Halford Mackinder is not much read these days. The British geographer and imperialist’s emphasis on the enduring strategic and political importance of the earth’s physical features and resources pricked the complacency of his Edwardian contemporaries, and his ideas had a certain vogue in the interwar years. Notoriously, the Nazis adopted a crude version of his view that whoever controls Eurasia – the ‘world island’ stretching from the Volga to the Yangtze – controls the world. In the aftermath of the Second World War it was widely assumed that geopolitics of this kind was obsolete. Values of democracy and human rights rather than the distribution of resources would shape the future. In fact the struggle for control of natural resources did not abate. An Anglo-American coup removed the democratically elected government of Mohammed Mossadegh in Iran in 1953 and re-established Western control of the country’s resources, while the Gulf War of 1990–91 aimed solely to secure global oil supplies. Mackinder’s ideas may have been rejected, but the geopolitical facts on which they were based continued to shape international relations.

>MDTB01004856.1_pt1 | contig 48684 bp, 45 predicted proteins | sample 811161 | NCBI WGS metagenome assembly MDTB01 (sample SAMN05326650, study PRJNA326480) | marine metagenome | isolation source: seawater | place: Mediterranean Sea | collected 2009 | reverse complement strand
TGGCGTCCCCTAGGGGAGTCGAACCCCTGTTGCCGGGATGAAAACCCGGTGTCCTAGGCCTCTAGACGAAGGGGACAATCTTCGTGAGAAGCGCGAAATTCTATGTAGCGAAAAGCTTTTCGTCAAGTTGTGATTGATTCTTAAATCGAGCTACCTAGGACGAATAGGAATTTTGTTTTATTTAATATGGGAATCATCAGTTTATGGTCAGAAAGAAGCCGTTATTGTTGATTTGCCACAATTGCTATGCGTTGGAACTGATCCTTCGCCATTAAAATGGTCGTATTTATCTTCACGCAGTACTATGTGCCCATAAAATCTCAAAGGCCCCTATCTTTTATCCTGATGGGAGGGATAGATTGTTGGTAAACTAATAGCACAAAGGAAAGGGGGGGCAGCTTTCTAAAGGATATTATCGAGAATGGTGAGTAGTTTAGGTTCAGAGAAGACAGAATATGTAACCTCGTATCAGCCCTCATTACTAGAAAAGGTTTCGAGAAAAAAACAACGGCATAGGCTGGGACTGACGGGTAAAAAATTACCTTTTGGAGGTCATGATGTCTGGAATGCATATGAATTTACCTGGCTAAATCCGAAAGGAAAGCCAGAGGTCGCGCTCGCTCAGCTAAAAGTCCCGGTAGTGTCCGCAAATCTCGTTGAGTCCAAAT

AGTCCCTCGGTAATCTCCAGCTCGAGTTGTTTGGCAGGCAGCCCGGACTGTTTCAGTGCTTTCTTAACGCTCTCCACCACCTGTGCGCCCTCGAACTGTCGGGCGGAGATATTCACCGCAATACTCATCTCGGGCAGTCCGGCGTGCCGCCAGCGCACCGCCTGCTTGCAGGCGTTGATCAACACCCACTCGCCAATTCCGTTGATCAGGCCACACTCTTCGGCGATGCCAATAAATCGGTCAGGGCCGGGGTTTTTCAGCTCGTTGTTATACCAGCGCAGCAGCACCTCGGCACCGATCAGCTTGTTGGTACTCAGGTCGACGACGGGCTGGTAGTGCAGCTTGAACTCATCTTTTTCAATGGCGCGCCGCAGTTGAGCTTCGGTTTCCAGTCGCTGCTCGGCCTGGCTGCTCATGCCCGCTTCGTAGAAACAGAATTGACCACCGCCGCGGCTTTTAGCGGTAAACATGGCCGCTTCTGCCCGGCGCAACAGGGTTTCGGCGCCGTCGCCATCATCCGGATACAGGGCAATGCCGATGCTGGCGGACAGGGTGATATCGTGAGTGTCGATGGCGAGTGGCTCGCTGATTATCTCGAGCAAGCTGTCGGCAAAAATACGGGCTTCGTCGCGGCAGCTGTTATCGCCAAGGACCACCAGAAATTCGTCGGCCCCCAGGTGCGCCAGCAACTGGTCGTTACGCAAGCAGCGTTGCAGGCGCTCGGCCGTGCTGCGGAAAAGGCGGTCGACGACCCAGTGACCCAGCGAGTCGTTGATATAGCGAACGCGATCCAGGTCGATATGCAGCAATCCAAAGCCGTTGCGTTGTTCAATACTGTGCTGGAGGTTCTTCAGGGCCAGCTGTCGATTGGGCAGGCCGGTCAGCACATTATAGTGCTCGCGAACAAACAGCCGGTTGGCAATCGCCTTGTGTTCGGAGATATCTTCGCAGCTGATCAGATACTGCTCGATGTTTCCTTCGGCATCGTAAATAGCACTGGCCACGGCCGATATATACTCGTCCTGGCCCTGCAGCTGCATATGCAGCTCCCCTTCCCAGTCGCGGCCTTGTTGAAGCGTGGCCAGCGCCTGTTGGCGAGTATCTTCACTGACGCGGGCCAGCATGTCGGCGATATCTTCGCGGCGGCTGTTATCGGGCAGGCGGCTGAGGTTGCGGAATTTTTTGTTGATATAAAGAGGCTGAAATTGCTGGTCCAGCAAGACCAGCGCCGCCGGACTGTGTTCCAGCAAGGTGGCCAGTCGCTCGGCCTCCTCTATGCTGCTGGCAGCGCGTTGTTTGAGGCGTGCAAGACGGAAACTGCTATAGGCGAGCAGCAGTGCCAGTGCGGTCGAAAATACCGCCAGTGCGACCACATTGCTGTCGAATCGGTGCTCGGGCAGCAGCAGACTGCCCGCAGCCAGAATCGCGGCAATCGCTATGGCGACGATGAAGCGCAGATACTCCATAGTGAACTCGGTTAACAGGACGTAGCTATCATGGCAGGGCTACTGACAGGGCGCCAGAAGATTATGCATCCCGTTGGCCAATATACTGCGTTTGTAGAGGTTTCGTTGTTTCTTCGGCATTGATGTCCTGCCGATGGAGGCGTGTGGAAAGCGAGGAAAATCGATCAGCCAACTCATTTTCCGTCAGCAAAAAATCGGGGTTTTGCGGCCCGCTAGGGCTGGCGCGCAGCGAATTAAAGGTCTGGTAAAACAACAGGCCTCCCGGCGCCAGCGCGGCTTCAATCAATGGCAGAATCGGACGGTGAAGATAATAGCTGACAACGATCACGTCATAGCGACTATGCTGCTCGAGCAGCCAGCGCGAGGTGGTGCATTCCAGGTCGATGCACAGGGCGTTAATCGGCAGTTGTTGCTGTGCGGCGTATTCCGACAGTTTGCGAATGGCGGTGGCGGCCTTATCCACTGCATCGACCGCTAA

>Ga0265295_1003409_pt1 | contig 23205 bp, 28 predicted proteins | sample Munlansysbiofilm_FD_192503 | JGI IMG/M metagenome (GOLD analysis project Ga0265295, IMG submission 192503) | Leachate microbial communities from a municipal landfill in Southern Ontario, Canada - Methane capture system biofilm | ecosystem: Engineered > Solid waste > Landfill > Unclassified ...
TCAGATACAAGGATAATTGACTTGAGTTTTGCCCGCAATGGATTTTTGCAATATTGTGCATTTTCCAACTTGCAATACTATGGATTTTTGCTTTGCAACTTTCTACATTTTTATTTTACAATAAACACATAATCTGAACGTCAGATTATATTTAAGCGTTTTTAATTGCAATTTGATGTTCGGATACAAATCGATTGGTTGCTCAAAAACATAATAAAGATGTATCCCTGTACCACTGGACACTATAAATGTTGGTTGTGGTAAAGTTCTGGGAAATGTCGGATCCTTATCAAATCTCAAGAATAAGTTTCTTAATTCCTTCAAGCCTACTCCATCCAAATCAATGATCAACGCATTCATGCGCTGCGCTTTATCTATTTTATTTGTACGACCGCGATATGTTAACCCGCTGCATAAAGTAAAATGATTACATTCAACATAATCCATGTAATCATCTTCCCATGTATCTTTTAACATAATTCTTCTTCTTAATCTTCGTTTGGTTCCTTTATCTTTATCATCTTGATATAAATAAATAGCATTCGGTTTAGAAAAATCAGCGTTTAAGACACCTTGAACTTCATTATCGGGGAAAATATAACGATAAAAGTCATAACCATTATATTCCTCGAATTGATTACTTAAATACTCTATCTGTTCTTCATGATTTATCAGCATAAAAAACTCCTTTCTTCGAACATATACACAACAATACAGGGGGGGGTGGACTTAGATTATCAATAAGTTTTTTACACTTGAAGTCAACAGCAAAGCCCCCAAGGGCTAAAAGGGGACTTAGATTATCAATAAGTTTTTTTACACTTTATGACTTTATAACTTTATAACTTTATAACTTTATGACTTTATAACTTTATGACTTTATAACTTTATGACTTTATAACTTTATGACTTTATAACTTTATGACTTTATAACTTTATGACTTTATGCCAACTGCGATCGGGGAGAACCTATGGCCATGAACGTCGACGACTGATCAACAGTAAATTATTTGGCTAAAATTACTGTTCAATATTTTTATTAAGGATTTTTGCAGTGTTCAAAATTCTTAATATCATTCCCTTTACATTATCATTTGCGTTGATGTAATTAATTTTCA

John Darwin does not subscribe to any simple version of geopolitics. Yet Mackinder’s observation that the ‘Columbian epoch’ in which the world was ruled by European sea power was only an interlude in history might serve as an epigraph to After Tamerlane. Rightly, Darwin rejects the Whiggish narrative in which